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What is Self-Directed IRA Investing?

Self-Directed Investing 101

The Self-Directed IRA industry is growing at a staggering pace and is expected to see over $2 trillion enter the market over the next few years. With over 45 million retirement account holders and less than 4% of those being held in nontraditional assets, the time to consider Self-Directed investing is now. The Investment Company Institute- the national association of U.S. investment companies, estimates that nearly $4.7 trillion in IRAs were held in the U.S. last year. Of this, an estimated $94 billion or a mere 2 percent are Self-Directed IRAs.

So, what is Self-Directed IRA Investing?

A Self-Directed IRA allows you to decide how to invest your retirement funds. Many people assume "Self-Directed" is a unique type of IRA. However, "Self-Directed" is not a type. Any IRA, whether it's a Traditional, ROTH, SEP, or SIMPLE IRA can be self-directed.
Using your IRA to invest in non-traditional assets like real estate has been available to investors since 1974. You may be learning about this for the first time because large banks and brokerage firms don't typically offer these investment options. You may ask – "Is this really legal?" The answer is yes. With the exception of life insurance contracts, collectibles, and stock in an S corporation, IRS rules allow all other investment types as long as they comply with the rules governing retirement plans.

Why Self-Direct?

Stock market volatility and the economy have many investors considering alternative assets for their retirement accounts. A Self-Directed IRA gives you control over your retirement funds by making tax-free investments in assets that you're familiar with.

What Can I Invest in?

Below are some examples of investment opportunities available to you through your Self-Directed IRA:
Types of Self-Directed IRA Investments Allowable by IRS:
Residential real estate Tax Lien Certificates Precious Metals
Commercial real estate Equipment leasing Factoring
Undeveloped or raw land Livestock Accounts Receivable
Real estate notes Foreign currency Oil and Gas
Promissory notes Stocks ,bonds, mutual funds Structured Settlements
Limited partnerships Private placements
LLC and C-Corp Structured Settlements LLCs, LPs and C-Corporations

What are the Rules?

Prohibited Transactions. IRS rules forbid certain types of transactions in IRA accounts. Some examples are listed below:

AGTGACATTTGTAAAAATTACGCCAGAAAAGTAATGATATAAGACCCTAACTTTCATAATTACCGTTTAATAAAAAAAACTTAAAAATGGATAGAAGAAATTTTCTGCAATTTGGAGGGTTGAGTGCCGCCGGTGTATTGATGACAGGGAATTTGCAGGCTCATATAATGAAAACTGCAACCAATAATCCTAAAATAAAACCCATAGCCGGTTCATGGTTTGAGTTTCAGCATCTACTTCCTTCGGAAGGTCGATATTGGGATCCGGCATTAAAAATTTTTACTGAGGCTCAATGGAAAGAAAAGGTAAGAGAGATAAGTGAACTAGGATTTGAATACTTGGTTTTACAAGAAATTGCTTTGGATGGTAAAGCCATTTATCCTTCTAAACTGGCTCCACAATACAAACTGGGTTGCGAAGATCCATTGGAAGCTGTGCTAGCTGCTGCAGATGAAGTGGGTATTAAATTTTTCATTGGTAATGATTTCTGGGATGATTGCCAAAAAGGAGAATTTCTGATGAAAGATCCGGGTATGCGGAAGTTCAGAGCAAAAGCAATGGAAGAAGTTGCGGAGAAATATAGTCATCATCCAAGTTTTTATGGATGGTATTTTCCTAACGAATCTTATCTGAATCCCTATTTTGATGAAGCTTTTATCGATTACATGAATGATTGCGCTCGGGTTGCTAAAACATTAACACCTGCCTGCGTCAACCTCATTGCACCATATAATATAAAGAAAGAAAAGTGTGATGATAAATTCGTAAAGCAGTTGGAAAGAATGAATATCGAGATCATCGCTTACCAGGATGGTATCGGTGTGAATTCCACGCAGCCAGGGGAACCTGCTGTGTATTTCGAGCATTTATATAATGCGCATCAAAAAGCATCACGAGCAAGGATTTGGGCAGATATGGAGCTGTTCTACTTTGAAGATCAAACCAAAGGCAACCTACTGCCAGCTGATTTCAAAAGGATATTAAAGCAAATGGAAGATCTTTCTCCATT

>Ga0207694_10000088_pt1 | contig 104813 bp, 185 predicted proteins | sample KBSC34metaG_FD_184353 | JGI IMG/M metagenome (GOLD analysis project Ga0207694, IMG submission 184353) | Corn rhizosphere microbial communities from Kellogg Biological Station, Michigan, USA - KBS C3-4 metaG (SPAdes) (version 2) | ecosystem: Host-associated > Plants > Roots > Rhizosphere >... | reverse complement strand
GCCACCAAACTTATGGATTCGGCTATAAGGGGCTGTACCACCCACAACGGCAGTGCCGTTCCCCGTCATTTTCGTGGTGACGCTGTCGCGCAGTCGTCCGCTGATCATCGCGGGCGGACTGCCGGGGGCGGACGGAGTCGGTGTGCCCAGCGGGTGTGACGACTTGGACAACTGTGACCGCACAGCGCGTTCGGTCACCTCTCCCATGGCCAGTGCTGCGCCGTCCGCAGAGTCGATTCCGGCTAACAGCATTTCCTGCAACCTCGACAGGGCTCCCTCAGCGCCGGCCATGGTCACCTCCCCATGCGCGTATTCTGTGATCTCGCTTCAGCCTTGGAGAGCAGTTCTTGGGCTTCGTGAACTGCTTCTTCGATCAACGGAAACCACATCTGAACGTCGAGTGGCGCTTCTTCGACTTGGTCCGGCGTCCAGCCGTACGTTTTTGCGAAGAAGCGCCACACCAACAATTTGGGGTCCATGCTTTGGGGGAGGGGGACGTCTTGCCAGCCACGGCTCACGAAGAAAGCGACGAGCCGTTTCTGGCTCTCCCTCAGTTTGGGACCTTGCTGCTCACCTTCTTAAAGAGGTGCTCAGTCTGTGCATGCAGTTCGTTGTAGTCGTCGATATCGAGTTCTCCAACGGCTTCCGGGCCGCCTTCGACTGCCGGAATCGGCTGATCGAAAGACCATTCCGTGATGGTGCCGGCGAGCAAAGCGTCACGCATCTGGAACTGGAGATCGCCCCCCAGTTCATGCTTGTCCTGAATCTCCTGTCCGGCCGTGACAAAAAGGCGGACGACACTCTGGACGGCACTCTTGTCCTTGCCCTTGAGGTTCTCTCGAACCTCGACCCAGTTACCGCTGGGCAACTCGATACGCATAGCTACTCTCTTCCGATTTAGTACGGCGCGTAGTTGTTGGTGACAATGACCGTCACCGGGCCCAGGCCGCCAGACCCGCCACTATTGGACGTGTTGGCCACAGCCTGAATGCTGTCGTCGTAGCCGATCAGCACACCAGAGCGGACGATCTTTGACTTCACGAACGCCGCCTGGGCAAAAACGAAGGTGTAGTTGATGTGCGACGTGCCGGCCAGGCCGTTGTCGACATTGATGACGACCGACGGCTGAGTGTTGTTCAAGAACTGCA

• Collecting management fees for your properties is also prohibited as it is a direct benefit for you, the account owner.
  • Collecting commissions on properties purchased through your IRA.
  • You may not buy, sell, or lease your real estate from disqualified persons.
  • All profits generated from an IRA owned asset must be paid back into the IRA and all expenses incurred by the asset must be paid by the IRA (they may not be paid with personal funds and reimbursed by the IRA).
  • Any debt used to acquire an asset in an IRA must be non-recourse. In other words, the IRA owner is prohibited from guaranteeing the note personally.
Disqualified Persons. IRS rules define certain individuals that are unable to participate in any transaction with your IRA:
  • Yourself
  • Your Spouse
  • Your Children
  • Your Children's Spouses
  • Your Parents
  • Certain Business Partners
Additional Regulations. Here are a few examples of prohibited transactions using your IRA that you should become familiar with:
  • The property must remain in the IRA until distributed or sold to a third party.
  • Property owned within an IRA will not be able to take advantage of write-offs, such as depreciation or other expenses relating to the property.
  • All rental profits must be returned to the IRA.
  • When purchased, the property becomes an asset of the IRA.
  • If you are an owner, you may not lease to a disqualified person, or in any way have a disqualified person occupy the property while it's owned by your IRA.
  • While an IRA owner cannot manage the property, they can hire a property manager or real estate broker to collect rent and maintain the property.
  • Neither the IRA owner nor his/her family members (siblings excluded) may have access to or utilize the property while it's in the IRA.
  • Borrowing money from an IRA. IRA's are prohibited from making loans to IRA owners as well as any other disqualified persons.
  • IRA owners are prohibited from using their IRA as collateral for any loan, as the amount they pledge as security will be deemed a distribution by the IRS.
  • Selling assets you already own to your IRA or to a disqualified person's IRA.
  • Purchasing a property for personal use, either by the IRA owner and/or a family member.
  • Purchasing a property owned by a family member who is a disqualified person.
  • Lending money to a disqualified person.

So should I open a Self-Directed IRA account?

Self-Directed investing isn't for everyone. For some, the idea of having total control of their investments is a daunting one. We recommend reviewing your investment strategies with your tax advisor prior to investing. For more information about what a Self-Directed IRA can do for you call us toll-free at (888) 938-5872.



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